Did you know Washington is now the nation’s second largest wine-producing state after California?
Many wineries already do a great job managing their wastewater. But winery wastewater is acidic and may contain fruit pulp, yeast and cleaning agents. Large volumes of this “high-strength” wastewater could affect the chemistry at our treatment plants.
To protect water quality and encourage thriving businesses, we’re working with local wineries to develop new guidelines in King County’s wastewater service area.
The goal is to establish best practices for managing winery waste, and to specify when a winery would need a permit requiring sampling and pretreatment before sending wastewater to the sewer.
Other industries that use fermentation, such as breweries and distilleries, affect the wastewater system in similar ways. Some of the practices established for wineries may be useful for those industries, too.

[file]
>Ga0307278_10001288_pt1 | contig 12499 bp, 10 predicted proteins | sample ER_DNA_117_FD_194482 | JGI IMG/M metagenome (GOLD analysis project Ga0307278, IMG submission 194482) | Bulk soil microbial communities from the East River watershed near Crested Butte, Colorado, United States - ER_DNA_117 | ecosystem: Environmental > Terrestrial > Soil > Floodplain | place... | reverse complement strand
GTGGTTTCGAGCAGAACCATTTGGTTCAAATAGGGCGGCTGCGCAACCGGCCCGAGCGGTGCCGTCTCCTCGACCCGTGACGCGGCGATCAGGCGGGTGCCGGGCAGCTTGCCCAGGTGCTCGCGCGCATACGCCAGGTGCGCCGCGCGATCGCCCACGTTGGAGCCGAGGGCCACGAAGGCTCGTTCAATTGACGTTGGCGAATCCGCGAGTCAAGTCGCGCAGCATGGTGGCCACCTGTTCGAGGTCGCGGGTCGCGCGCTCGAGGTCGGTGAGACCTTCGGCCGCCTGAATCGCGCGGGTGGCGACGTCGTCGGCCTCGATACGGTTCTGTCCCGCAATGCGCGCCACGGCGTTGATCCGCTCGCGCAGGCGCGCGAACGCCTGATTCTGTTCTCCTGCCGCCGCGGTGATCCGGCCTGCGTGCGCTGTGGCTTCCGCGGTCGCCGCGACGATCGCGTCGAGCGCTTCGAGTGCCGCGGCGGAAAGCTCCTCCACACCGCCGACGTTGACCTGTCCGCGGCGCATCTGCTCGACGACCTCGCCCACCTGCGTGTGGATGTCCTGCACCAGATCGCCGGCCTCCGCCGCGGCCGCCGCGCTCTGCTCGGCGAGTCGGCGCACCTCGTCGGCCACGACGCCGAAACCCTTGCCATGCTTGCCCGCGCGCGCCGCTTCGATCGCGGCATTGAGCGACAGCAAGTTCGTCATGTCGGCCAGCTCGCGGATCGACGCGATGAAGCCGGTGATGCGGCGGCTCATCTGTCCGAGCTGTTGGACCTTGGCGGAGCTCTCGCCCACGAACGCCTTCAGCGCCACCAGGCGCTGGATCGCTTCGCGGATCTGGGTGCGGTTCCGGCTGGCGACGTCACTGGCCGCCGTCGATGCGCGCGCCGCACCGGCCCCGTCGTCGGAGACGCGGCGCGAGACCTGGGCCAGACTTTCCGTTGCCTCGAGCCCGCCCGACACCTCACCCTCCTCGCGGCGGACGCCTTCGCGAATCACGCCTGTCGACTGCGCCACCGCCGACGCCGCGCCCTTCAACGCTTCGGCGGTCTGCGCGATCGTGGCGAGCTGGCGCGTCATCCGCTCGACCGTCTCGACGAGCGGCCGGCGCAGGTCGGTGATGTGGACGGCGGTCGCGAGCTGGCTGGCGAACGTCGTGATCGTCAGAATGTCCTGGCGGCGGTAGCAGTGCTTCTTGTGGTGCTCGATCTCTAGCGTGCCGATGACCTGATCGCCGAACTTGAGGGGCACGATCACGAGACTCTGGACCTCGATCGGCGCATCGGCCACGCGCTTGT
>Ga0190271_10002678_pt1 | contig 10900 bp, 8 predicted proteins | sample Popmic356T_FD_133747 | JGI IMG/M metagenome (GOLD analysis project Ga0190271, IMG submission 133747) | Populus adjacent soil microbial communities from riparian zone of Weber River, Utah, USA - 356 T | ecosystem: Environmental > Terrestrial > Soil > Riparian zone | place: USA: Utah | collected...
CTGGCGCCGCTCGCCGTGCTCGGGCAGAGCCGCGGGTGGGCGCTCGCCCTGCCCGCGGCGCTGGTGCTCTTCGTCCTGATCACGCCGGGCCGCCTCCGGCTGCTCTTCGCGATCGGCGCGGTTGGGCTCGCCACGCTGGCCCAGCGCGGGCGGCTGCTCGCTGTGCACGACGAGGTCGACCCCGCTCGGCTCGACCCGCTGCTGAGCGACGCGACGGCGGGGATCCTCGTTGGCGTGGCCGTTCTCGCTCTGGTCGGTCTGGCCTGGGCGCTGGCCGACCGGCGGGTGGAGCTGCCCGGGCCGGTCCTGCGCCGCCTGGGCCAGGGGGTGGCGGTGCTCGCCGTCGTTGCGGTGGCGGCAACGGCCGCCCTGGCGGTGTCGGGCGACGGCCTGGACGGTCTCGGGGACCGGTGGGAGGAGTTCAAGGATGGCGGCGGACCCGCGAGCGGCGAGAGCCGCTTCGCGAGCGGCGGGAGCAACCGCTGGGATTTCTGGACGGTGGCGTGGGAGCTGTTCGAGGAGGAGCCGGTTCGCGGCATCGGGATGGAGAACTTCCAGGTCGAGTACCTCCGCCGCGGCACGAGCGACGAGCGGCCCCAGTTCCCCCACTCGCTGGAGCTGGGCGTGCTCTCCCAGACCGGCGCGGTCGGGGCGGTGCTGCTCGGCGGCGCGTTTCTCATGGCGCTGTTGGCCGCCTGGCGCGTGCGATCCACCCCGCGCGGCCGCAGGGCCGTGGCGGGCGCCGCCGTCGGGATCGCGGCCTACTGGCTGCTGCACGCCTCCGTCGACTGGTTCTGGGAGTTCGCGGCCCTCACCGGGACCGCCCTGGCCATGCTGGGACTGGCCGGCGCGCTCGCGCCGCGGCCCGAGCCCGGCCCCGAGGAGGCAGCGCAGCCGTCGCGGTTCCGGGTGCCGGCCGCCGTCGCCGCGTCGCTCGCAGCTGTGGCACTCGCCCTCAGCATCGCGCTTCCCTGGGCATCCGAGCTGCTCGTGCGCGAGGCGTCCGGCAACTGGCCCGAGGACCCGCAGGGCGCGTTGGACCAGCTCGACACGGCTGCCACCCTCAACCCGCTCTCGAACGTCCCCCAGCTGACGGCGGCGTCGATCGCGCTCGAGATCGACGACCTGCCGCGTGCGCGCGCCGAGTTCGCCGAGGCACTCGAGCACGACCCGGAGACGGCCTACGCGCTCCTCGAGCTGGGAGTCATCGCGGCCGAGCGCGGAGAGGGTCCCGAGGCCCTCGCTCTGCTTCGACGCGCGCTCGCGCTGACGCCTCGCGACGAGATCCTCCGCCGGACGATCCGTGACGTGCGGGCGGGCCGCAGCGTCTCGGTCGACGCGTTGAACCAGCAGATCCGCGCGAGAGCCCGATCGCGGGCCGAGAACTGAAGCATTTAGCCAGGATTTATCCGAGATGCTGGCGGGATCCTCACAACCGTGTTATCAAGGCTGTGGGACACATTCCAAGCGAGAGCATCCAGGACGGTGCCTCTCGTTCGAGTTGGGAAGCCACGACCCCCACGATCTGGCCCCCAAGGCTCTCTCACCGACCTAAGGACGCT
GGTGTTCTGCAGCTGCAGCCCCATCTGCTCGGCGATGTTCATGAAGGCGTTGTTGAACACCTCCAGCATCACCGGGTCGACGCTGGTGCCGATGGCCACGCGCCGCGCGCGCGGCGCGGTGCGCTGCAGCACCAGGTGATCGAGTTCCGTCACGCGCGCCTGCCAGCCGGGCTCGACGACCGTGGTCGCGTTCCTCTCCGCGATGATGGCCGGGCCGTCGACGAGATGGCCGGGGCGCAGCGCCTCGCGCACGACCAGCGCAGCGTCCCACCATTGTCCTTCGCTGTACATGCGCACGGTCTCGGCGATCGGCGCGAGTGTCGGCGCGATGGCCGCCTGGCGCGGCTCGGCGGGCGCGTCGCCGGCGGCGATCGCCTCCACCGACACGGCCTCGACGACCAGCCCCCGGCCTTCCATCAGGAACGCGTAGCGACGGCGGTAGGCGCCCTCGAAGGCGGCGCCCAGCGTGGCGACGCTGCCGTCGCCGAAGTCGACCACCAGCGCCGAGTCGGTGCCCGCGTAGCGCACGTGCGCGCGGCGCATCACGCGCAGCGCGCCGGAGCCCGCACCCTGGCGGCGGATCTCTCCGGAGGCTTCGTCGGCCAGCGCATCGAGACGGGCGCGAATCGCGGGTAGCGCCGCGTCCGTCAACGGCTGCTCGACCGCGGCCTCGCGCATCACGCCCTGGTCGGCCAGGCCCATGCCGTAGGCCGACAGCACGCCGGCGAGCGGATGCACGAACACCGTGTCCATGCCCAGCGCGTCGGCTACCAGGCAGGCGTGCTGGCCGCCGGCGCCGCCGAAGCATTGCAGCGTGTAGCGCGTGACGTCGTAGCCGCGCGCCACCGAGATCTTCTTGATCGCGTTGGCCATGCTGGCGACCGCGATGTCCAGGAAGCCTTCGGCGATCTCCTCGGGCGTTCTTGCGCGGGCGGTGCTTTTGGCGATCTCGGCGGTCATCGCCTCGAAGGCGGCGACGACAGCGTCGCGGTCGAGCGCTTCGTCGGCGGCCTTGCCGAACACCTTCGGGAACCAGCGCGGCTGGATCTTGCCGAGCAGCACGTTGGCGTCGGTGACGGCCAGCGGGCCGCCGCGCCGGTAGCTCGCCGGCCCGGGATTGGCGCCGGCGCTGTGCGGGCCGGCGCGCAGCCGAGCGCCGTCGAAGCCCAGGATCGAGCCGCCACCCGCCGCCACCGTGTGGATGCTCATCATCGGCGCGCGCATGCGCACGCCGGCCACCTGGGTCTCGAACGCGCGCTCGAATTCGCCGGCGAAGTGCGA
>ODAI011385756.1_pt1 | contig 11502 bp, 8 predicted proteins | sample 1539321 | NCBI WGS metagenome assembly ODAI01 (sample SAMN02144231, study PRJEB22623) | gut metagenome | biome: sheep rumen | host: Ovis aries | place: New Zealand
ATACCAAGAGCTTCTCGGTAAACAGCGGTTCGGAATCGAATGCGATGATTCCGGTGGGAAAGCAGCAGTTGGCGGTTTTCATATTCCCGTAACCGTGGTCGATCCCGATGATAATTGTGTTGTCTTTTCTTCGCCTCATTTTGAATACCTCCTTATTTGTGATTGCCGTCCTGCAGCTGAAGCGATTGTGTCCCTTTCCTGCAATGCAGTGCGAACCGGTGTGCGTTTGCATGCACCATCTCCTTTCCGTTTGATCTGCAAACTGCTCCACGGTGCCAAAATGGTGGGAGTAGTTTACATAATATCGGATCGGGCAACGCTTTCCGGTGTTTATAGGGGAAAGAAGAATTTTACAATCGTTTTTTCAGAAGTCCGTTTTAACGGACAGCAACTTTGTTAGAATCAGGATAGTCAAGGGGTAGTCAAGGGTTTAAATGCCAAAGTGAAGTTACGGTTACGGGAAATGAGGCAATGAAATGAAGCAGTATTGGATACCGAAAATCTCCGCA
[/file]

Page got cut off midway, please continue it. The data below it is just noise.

WTD’s Industrial Waste Program employees began their research on winery waste in 2013, visiting wineries and meeting with industry representatives.
They took wastewater samples from the sewer system in an area where there are a large number of small wineries. The team measured biochemical oxygen demand, or BOD, which is the amount of oxygen needed by microorganisms to break down wastewater pollutants, as well as total suspended solids (TSS), and pH. They’ll complete a report with recommendations in 2015.
Elsewhere in the state, the Washington State Department of Ecology is in the preliminary stages of developing a water quality permit for wineries. Both California and Oregon have developed permits for wineries already. More information is available on Ecology’s website.